Sensory details, like the lake and campsite and surrounding words themselves, are resonant and effective because they are presented, I’d argue, with clarity, simplicity, economy, and precision. In describing the cabin, White says, “I guess I remembered clearest of all the early mornings, when the lake was cool and motionless, remembered how the bedroom smelled of the lumber it was made of and of the wet woods whose scent entered through the screen.” “Lumber” is a choice word here, nice to say, and adequately conveys—to me, anyway—the rustic-ness of the cabin, as does the scent of “wet woods” entering through the window screen. This is a writer who knows the power of the right word, and deploys language in a controlled manner that nevertheless feels effortless.
     There’s a strong sense in returning to the lake that nothing has changed for our narrator—in the fourth paragraph, after the dragonfly lands on the his rod, we are told that this event “convinced me beyond any doubt that everything was as it always had been, that the years were a mirage and there had been no years.” In the next sentence, the narrator uses the word “same” five times and ends the next paragraph with the phrase “there had been no years.”
     And yet, there had. Things were the same, but different. Before, there were inboard motorboats. Now: outboard. Before, the narrator had been a son: now, he’s a father. It is this ever-present duality—the paradox of time passing and time seeming simultaneously to stand still—that generates tension and thus a palpable “alive-ness” to the essay. At the end, after the climactic storm—a terrifying spectacle rendered in the pleasant, if not ultimately safe, language of a musical performance—when the father watches his son “wince slightly as he pulled up around his vitals the small, soggy, icy garment,” the father’s own groin suddenly feels the “chill of death,” the essay takes a powerful turn.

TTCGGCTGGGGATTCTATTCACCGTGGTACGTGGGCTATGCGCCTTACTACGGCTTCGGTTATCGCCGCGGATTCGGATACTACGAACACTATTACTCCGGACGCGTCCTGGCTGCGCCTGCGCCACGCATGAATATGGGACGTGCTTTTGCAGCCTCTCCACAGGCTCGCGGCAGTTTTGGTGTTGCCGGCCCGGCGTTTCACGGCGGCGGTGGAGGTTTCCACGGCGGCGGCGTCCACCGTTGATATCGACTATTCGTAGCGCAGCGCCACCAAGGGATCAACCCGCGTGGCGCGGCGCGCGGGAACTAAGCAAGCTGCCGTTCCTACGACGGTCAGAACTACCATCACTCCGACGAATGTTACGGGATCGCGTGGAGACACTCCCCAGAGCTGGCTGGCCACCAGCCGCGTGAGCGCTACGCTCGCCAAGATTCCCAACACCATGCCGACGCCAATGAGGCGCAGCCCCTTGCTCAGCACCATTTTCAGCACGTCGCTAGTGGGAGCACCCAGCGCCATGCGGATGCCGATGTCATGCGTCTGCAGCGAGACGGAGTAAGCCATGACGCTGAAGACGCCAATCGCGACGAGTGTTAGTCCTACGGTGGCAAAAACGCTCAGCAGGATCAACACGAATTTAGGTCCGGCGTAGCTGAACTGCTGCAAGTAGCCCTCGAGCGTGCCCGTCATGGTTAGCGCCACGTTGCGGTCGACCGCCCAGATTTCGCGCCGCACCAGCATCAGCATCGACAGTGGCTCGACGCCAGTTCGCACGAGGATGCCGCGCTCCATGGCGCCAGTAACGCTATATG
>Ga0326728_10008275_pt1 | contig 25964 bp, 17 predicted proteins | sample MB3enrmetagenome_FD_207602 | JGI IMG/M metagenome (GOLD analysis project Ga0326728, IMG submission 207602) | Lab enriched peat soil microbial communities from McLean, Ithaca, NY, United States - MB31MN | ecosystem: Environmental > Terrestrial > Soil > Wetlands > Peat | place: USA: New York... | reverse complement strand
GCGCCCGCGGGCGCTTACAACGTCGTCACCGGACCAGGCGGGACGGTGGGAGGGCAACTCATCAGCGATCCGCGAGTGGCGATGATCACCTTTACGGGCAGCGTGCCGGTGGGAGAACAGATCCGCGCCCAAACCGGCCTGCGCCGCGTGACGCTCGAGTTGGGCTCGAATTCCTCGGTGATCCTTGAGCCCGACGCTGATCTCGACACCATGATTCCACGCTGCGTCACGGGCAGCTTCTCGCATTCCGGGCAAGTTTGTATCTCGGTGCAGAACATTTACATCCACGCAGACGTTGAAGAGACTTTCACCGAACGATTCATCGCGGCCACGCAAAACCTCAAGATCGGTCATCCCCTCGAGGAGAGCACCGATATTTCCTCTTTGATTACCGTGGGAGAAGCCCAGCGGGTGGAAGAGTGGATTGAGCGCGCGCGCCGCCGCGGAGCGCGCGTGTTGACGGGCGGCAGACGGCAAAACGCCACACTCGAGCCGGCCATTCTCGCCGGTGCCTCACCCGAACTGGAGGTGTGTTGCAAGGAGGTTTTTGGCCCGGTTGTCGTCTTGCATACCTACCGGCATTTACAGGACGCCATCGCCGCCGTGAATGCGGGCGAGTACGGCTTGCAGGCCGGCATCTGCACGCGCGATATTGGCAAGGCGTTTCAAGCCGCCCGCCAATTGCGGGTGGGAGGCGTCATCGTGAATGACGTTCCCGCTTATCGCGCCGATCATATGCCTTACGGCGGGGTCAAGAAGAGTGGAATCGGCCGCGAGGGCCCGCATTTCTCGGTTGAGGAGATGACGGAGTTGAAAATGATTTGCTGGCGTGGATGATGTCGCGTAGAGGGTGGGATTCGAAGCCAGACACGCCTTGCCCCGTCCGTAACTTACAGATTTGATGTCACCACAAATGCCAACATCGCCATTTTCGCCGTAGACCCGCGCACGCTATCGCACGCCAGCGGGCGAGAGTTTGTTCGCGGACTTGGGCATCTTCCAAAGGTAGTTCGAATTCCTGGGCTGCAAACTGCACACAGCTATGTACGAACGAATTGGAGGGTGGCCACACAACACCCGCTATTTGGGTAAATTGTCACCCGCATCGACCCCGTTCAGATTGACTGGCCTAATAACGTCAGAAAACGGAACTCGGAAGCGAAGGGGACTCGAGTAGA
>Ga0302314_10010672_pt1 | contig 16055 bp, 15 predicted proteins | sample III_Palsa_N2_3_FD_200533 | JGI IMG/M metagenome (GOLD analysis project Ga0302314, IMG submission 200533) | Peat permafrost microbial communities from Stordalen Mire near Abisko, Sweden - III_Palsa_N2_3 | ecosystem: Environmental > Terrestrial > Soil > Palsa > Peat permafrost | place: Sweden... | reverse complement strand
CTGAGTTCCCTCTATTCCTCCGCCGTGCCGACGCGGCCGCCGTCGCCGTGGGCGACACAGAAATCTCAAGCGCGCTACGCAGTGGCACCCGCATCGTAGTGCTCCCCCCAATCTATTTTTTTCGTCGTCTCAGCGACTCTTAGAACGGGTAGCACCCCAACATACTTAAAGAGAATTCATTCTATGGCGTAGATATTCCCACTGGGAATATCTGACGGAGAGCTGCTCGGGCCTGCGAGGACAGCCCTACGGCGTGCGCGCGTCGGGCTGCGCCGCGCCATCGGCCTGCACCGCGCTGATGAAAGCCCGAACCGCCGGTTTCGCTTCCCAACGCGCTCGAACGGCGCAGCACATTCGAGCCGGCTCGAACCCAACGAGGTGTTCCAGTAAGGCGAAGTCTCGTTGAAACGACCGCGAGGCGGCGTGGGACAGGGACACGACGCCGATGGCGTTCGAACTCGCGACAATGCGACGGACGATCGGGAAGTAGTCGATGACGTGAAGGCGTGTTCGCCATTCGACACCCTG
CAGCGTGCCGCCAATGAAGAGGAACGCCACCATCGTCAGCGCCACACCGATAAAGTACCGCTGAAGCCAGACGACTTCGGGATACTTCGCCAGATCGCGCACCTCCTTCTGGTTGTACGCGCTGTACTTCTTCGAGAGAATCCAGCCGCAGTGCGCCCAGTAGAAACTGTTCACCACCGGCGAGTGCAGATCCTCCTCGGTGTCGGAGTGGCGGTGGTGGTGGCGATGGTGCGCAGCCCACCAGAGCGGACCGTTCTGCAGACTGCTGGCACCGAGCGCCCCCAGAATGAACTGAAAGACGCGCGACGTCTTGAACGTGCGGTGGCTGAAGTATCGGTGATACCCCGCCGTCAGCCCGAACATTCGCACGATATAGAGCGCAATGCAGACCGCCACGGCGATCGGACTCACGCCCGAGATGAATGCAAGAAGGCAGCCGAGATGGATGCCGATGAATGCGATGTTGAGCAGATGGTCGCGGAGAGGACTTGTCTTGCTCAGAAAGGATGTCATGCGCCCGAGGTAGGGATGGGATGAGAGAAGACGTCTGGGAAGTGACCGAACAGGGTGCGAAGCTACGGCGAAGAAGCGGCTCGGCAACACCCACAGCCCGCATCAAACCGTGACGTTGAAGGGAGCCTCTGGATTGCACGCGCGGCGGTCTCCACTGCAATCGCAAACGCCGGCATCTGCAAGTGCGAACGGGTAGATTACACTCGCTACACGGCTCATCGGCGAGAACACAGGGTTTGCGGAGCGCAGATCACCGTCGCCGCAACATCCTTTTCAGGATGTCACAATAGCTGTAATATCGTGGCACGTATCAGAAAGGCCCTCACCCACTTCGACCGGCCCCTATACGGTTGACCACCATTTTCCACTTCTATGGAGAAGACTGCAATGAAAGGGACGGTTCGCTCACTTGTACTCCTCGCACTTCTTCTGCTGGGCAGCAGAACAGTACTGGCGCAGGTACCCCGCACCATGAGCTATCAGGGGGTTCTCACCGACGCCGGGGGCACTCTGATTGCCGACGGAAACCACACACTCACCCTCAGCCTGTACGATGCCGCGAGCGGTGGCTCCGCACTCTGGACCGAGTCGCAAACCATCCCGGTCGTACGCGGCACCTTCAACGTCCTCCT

It seems like such an unexpected ending for such a nice little nostalgic tale, doesn’t it? Father takes son to lake, enjoys motorboating and fishing and the smell of cabins and woods, but the defining moment occurs when his son dons on a cold, wet suit and the father identifies with the discomfort of that moment, and somehow it portends his own inevitable demise.
     The poet Wallace Stevens once famously wrote, “Death is the mother of beauty.” Another way of putting it might be that we’re only here in this life for a little while, and any honest meditation on the passage of time or on nature’s ephemeral splendor must also acknowledge that our own consciousness, however manifold and complex, is but a spark in the light of our universe. Part of the savoring of experience is the knowledge that each one is fleeting. It’s not always summer. We’re not always on vacation. And, like it or not, we won’t always be here.


Matthew Vollmer is the author of two story collections—Future Missionaries of America and Gateway to Paradise—as well as two collections of essays—inscriptions for headstones and Permanent Exhibit. He is the editor of A Book of Uncommon Prayer, which collects invocations from over 60 acclaimed and emerging authors, and is co-editor of Fakes: An Anthology of Pseudo-Interviews, Faux-Lectures, Quasi-Letters, “Found” Texts, and Other Fraudulent Artifacts. He teaches creative writing and literature in the English Department at Virginia Tech, where he is an Associate Professor.